WEST GRIMSTEAD VILLAGE HALL
Plays an import role....keeping the community together and supplying endless events for all to enjoy.

Email Contact:- bookings@westgrimsteadvillagehall.co.uk

Play Reading Group

 

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The West Grimstead Play Reading Group meet regularly once a month in each others homes.

If you would like to come along and enjoy an evening with us, please contact Gwenneth Doran on 01722 710124 or Lindy Palmour 01722 710019.

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Do come along and join us – you will be very welcome.

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St Georges Day Entertainment

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St George’s Day Entertainment: Following the fayre in the afternoon, the evening’s entertainment began with a presentation by the West Grimstead Play Reading Group of A Potty History of England by Gwynneth Doran and Cecilia Marshall which was very amusing and gave a whole new slant on England’s history! This was followed by a performance of Music for St George’s Day by the Landford Handbell Ringers.

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After the interval George Fleming and the West Grimstead Play Reading Group performed Where’s George? by George Fleming, a light hearted look at England’s patron saint. Britannia (Janice Ford) complains that her husband, St George (Malcolm Read) is always going away to perform heroic deeds instead of doing his duty at home, leaving her alone to face dangers. St George arranges for St Patrick (Pat Hewett) and St Andrew (Jane Toulson) to protect her from the villains Osama Bin Liner (Cecilia Marshall) and Chirac (Gwynneth Doran) during his absence, but they lure the saints to the local pub and get them drunk. Meanwhile a messenger (Betty Barnett) tells Britannia that St George has suffered injuries during his travels, but she is not worried as she has the saints to protect her (not knowing they have been nobbled by the villains).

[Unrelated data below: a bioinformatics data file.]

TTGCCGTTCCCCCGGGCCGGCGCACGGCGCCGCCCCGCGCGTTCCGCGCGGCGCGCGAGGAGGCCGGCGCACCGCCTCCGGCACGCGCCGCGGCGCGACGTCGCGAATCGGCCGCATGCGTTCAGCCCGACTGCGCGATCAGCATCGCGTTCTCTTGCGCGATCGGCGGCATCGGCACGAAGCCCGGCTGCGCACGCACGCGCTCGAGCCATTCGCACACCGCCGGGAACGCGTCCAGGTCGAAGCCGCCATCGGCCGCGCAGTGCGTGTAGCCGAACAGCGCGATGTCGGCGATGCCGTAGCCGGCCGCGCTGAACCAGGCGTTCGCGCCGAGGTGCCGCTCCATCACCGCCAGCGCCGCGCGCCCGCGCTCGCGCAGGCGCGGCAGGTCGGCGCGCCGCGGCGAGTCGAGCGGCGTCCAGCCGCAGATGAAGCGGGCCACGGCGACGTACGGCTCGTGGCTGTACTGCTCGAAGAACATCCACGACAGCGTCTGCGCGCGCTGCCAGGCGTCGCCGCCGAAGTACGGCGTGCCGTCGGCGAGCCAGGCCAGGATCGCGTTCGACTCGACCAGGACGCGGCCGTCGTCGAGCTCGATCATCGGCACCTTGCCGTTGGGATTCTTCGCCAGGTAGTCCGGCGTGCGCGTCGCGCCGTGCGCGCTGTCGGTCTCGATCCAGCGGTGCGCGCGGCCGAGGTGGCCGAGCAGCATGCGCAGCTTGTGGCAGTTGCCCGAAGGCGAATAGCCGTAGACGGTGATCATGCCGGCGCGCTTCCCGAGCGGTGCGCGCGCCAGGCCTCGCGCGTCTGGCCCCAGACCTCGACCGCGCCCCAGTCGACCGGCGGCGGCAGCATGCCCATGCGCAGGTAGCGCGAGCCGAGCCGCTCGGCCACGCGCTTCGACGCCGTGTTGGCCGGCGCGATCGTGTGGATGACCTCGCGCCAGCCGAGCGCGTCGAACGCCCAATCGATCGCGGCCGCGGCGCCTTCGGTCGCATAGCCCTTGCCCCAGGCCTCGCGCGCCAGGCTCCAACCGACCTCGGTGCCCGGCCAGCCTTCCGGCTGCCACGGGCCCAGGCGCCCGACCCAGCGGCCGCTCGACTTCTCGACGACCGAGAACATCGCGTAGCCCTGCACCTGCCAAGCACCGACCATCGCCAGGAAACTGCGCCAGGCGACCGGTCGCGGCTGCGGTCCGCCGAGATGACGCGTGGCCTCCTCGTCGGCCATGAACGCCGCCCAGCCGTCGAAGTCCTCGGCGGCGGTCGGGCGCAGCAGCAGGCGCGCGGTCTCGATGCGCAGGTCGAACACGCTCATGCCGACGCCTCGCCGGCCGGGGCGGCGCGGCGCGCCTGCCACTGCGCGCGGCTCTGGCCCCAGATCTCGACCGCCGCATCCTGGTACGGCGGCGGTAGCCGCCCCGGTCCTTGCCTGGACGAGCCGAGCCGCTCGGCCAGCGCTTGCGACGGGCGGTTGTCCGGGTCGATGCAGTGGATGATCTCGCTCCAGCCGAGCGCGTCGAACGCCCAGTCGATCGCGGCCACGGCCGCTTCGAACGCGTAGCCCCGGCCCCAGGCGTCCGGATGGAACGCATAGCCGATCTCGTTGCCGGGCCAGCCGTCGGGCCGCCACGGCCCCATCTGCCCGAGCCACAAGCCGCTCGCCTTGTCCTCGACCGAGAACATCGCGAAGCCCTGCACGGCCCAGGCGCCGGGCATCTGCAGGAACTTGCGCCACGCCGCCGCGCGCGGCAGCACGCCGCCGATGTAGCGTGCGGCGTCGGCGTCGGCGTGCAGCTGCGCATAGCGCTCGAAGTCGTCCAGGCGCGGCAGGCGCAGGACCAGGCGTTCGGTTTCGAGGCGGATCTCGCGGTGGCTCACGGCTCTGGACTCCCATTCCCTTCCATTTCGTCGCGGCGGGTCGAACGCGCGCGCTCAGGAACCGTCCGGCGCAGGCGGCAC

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The villains disguise themselves as the saints, capture Britannia and tie her to the railway line, but St George returns, routs the villains and rescues her. Throughout the play, the dragon, Fiery Reg (Sharon Finmore-Wooldridge) makes threatening appearances and is covered by two fire fighters (Barry Pritchard and Peter Ford) with fire extinguishers. Barbara Coulson was the narrator, Murray Marshall provided excellent musical accompaniment at the piano, and George Fleming encouraged the audience to join in by raising placards asking them to boo and hiss or clap and cheer as the character prompted.

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The play ended with a rousing rendition of He is an Englishman from HMS Pinafore by Gilbert and Sullivan. A very special Thank You to George Fleming for not only joining with us in A Potty History of England, but for scripting and producing Where’s George?

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